Incentive Salience Can Motivate Destructive Behavior
There is a lot of debate about what exactly motivates people to act in certain ways. In particular, why is it that people sometimes engage in self-destructive behaviors such as addiction. Addicts may lose family, friends, and possessions, yet still they continue to abuse whatever substance they are addicted to. They may claim that they want to stop but feel powerless in the face of their addictive behavior. Even those individuals who manage to escape the abuse and build a good life in recovery may later relapse back to their destructive habits. How can this happen?
Incentive salience is a type of motivation created in the brain because it has developed an association between a certain stimuli and reward. In the case of addiction this stimuli will be whatever drug the individual is using. Incentive salience is a far greater incentive than merely liking something. In fact it can happen that the individual no longer likes the drug but feels compelled to take it due to incentive salience. This compulsion to use is driven by unconscious forces. This association between the drug and reward can last even though the individual has been in recovery for many years.
If susceptible individuals are repeatedly exposed to addictive substances it can change the way their brain operates. These individual become hypersensitive to the drug and this means that the substance can now stimulate neurobehavioral systems significantly more than before. The outcome of this change is that people start to receive increasing amounts of pleasure when they use alcohol or drugs. This leads to incentive salience and an increasing preconscious desire for the substance. As the individual takes more of the substance it only leads to more sensitization. The preconscious desire becomes a conscious obsession. This sounds like what Dr. William Silkworth described as the "phenomenon of craving" in the chapter titled The Doctor's Opinion in the AA Big Book.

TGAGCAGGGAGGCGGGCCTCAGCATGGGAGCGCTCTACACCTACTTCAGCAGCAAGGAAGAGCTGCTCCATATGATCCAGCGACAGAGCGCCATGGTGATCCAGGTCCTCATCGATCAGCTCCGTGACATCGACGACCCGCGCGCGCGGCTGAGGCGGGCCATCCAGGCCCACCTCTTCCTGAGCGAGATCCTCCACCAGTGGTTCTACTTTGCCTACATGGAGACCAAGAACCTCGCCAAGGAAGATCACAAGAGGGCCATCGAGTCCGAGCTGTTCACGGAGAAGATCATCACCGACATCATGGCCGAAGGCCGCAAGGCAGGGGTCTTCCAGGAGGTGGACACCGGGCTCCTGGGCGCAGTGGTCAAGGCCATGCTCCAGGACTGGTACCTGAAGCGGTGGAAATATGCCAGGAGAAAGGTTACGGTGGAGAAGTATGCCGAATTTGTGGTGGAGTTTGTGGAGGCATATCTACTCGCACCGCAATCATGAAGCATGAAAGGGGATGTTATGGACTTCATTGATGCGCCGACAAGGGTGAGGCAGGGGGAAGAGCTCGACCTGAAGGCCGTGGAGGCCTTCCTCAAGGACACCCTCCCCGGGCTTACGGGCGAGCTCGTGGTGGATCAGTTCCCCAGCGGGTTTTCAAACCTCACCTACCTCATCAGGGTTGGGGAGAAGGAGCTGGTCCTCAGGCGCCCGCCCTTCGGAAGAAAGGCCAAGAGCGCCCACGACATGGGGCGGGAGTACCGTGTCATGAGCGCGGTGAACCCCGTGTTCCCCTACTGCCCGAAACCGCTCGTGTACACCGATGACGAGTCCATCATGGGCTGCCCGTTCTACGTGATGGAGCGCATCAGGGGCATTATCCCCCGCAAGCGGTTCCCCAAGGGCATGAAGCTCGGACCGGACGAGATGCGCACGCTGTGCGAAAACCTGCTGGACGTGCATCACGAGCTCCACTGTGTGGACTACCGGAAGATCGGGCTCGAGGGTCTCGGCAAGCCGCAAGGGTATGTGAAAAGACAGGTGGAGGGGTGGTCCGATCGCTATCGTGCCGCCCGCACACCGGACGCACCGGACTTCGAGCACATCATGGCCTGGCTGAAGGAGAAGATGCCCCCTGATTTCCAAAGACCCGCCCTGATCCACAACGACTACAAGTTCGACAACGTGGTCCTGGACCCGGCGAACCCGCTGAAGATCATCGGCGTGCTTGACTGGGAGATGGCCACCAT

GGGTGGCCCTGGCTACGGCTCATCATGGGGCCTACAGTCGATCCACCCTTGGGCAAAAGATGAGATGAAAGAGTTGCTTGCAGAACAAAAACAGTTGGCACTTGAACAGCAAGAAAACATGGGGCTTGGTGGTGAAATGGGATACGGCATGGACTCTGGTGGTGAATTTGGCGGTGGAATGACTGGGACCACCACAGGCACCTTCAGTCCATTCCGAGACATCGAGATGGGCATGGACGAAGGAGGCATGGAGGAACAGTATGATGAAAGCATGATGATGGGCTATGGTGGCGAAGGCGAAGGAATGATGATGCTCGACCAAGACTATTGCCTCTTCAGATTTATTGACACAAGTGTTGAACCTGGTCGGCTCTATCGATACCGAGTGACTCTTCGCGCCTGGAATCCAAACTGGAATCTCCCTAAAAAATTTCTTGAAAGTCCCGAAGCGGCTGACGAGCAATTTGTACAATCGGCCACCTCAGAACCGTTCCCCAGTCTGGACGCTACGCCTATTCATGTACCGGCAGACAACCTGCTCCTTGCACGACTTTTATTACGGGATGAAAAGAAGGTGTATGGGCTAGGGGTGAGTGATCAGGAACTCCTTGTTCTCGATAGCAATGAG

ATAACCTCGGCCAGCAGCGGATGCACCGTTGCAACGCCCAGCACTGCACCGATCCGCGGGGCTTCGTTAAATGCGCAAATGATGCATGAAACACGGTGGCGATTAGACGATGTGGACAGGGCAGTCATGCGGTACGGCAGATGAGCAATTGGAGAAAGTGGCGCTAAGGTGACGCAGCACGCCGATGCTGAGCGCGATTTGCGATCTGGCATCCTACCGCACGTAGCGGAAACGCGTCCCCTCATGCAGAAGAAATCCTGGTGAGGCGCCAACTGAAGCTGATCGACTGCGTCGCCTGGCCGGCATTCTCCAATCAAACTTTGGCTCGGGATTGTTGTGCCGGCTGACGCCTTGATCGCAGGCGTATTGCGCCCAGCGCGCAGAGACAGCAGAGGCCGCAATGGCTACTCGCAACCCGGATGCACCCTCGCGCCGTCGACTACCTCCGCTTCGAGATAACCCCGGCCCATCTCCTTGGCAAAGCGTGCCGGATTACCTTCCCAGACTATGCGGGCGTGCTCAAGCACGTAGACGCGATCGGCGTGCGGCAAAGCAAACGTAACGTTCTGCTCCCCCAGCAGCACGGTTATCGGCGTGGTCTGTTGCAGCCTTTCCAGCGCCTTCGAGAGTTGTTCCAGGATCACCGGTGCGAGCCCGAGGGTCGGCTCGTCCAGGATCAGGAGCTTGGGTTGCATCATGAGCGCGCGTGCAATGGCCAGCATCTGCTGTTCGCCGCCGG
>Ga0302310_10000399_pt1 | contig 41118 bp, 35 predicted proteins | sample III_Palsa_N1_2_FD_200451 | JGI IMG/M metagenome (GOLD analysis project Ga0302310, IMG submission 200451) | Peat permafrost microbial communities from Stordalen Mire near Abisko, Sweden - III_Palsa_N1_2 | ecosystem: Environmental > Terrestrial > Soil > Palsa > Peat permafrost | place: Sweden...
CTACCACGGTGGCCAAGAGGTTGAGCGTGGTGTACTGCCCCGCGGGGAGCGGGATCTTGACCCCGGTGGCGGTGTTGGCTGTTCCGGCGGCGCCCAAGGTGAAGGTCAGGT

Simply stated, our natural reward system becomes compromised and requires the continued use of drugs to experience pleasure. Increased and extended drug use causes damage to our brain's frontal lobes, allowing environmental cues (people, places, things, thoughts, feelings, behaviors) to override our pre-frontal cortex and sets up
this incentive salience. The adolescent brain is particularly susceptible because it is not yet fully developed.
These brain changes persist long after the stop of substance use. I have heard it said that addiction progresses on Interstate 5, while recovery progresses on side streets. The more damage done to our frontal lobes can make us more likely to relapse and more quickly to relapse. I am continually impressed by how modern science actually validates the simple explanations in the AA Big Book, which was published in 1939.